Wednesday, November 4, 2009

Another example of how selling response is driving newspaper print and Web ad revenue

We thought we could improve the strategy, which needed a new look as well as a larger size and frequency.

It's amazing the incredible amount of print and Web ad revenue opportunities waiting for you in this recession if you just focus on proving response.

This strategy was created during our recent Web-based one-on-one target account sessions (part of our Response Oriented Selling course) with a major daily newspaper out West who has been generating hundreds of thousands of dollars using our techniques.

Last year at this time the advertiser was running a 1x3 (right).

With the new print and Web ad strategy and presentation, the business has now signed up for a high-frequency, two-month run of 1/2- and 1/4-page ads in process color, along with 30,000 Web impressions. They're even running some classified listings for used equipment.

How did the ad rep pull off such a transformation? By developing a great strategy and then using our unique approach to help prove to the advertiser that this new strategy wasn't a risk at all, but actually a much safer bet than what they had been doing. I'll explain how she did both.

First, the ad rep needed the right strategy

So she did her homework, learning about their business, competition, and target customers.

She also found out why people choose one place rather than another to purchase antique firearms and related items. It turns out, while selection is a major reason, it was equally important to prospective customers that the people really knew their products--in this case they were trained experts and craftsmen who could refinish and rebuild the firearms and tell you just about anything you need to know about them.

The ad rep also found out that the the target customers' shopping companions (who may not be quite as interested in guns) often needed to know there would be other items in the store of interest to them.

Creating an effective print and Web ad as well as using the accounts' own life experiences to illustrate the various ad effectiveness concepts helped the ad rep convince the account that the content, size, and frequency was a safe investment.

As you can see, the "after" ad they ran has a strong attention-grabbing graphic specific to their target customer, and the new headline sums up what people care about--a wide selection and firearm experts on hand.

The ad then moved on to prove they had a great selection of not just firearms but many other items that the buyer's companion might be interested in.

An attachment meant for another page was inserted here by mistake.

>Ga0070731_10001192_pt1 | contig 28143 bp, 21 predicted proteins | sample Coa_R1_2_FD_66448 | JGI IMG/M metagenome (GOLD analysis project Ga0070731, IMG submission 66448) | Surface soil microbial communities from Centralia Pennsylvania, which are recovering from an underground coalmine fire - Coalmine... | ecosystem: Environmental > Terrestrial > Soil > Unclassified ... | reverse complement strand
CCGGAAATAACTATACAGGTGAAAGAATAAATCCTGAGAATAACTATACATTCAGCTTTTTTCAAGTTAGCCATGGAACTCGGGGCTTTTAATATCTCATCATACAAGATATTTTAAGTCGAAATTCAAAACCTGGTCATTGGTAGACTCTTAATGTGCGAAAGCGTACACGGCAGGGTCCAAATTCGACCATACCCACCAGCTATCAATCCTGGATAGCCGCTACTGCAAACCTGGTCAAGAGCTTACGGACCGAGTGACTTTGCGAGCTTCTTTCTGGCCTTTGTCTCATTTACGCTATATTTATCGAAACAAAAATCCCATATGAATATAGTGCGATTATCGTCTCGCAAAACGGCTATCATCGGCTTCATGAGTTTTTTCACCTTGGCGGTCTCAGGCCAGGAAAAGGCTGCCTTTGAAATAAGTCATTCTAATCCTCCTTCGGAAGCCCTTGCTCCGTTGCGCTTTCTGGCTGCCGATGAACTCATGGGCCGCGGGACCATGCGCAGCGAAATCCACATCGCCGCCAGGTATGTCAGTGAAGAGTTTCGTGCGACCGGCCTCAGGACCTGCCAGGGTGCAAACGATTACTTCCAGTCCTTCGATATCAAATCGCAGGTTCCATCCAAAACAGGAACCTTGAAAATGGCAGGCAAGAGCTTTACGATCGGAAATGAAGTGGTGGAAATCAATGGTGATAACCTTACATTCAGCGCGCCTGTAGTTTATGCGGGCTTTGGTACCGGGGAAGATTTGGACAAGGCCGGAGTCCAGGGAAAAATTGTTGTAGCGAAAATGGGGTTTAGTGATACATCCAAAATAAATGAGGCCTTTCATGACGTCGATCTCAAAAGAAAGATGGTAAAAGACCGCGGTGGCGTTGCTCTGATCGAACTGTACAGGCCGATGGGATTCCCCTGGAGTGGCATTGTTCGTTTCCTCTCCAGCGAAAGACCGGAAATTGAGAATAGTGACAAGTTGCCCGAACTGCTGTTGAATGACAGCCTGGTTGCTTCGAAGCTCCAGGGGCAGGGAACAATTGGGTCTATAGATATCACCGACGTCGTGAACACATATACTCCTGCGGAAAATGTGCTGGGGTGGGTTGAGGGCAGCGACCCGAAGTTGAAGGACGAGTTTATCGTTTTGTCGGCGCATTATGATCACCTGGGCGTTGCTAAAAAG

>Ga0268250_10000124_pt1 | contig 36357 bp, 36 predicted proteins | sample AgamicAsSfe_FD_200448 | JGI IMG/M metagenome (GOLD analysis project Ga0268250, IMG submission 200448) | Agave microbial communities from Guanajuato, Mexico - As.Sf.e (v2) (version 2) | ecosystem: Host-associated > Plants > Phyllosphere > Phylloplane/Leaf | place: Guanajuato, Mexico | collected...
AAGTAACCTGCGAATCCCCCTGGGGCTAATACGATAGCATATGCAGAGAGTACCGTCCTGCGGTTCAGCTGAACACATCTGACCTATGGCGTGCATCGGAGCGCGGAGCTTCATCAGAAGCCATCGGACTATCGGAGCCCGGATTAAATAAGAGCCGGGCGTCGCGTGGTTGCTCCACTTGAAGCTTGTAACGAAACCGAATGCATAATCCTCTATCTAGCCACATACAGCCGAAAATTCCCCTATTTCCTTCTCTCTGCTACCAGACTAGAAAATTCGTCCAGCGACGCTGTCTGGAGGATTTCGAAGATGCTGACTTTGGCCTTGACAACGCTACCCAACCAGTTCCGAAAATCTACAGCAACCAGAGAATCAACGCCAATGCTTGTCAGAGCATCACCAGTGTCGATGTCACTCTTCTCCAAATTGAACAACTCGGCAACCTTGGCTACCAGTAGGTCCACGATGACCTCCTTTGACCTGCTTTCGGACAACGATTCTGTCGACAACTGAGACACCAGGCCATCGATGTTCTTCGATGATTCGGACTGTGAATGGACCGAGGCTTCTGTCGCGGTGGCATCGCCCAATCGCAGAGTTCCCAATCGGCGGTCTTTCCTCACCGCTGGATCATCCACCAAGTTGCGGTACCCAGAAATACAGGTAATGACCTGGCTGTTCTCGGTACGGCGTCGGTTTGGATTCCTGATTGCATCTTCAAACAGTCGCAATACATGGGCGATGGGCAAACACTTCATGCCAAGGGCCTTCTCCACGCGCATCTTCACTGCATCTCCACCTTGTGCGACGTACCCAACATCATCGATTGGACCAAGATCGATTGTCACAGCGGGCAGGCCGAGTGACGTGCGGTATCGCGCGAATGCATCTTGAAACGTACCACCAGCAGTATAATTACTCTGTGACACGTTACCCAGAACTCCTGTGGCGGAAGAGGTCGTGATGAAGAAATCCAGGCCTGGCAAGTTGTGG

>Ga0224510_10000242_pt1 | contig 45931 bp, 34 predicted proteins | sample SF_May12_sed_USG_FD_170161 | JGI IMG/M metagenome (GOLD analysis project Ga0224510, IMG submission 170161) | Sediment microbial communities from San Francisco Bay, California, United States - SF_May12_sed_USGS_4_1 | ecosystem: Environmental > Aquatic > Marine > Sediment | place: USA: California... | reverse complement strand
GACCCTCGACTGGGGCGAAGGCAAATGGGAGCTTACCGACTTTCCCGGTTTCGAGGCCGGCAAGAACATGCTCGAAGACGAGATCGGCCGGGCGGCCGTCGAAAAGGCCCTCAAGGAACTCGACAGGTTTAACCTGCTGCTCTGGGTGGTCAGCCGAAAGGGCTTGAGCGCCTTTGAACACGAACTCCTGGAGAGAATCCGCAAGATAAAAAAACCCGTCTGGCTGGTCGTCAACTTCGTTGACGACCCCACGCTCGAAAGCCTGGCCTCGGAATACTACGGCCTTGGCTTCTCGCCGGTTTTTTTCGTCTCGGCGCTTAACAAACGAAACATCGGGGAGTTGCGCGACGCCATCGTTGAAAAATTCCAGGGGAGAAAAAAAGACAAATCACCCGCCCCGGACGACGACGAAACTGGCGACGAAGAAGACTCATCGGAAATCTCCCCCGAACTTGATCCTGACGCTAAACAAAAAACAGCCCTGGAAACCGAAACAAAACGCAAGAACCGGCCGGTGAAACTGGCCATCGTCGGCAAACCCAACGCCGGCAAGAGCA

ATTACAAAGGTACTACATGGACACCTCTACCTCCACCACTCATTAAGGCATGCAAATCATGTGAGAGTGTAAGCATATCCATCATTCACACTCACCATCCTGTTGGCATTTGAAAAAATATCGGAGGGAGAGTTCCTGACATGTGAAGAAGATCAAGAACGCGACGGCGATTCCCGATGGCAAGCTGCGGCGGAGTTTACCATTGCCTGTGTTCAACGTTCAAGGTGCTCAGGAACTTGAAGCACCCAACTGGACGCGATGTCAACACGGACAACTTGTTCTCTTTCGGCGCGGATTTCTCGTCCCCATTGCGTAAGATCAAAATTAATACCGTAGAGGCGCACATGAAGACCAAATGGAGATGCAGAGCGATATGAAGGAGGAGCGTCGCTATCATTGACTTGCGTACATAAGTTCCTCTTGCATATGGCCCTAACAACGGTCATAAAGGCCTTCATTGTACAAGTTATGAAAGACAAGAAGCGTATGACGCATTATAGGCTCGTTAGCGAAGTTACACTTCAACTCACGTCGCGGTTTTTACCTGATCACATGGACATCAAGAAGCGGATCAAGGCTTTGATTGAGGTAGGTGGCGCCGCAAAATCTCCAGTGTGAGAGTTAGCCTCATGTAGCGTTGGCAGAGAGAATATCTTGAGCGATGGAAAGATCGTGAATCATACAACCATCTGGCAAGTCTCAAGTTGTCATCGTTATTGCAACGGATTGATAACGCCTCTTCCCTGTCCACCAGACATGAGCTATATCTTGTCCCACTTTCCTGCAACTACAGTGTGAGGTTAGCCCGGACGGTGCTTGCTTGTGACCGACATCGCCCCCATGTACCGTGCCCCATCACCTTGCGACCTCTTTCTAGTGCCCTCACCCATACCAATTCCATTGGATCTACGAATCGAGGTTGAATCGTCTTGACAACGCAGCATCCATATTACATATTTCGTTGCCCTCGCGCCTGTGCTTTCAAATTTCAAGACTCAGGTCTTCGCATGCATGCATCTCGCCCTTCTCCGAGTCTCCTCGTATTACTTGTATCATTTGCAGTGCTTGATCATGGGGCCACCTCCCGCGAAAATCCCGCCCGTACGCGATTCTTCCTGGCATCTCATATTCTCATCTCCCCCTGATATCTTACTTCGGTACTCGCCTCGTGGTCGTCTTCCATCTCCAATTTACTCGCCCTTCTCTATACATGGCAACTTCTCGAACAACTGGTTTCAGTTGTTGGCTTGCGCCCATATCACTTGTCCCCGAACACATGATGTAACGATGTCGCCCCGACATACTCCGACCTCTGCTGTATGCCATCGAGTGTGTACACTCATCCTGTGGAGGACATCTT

The ad then shared why they're truly experts in their field and finished with a guarantee--something many buyers feel is critical.

How did the ad rep actually sell the larger ad?

With our unusual set of techniques that involve drawing a new approach out of the account using the Socratic method of teaching.

Instead of simply presenting the ad and explaining why it would work, the ad rep first shared with the advertiser our logical, step-by-step approach to direct response advertising.

Since most businesses have their own ideas about their ad's size, frequency, and content, the ad rep gained buy-in to the new approach by illustrating each step with examples of things the prospect does in other areas of his life. We call this little 2-minute lesson the "Response Model", and it transforms the dynamic of the sale.

The ad rep then was able to present the ad and explain why the techniques were based not just on her opinion, but on the way the prospect already sees the world.

This use of the Socratic method to teach our approach has an added benefit as well: The ad rep also buys into it, no longer fearing that the advertiser's larger investment won't pay off.

A truly win-win situation made possible by an innocent little approach that focuses in on proving response, which, as we all know, is the only thing that motivates the customer to run, and run the right size, frequency, and content in the first place.

Are your ad reps able to create ad strategies that will work the first time? And when they do, can they sell the size, content, and frequency that's in the best interests of the customer, or are they slowed down by what the prospect believes they can afford or a number of other excuses like the recession, high ad rates, and cheaper competitive media?

Contact me and I'd be happy to show you the exact techniques behind the sales on this blog in a Web meeting. You can reach me at (631) 477-2505 or at

Clients of the Response Oriented Selling course or DesignYourAd Overnight Ad Production service have access to this ad, the others in this blog, as well as a huge library of ads we've amassed over the years.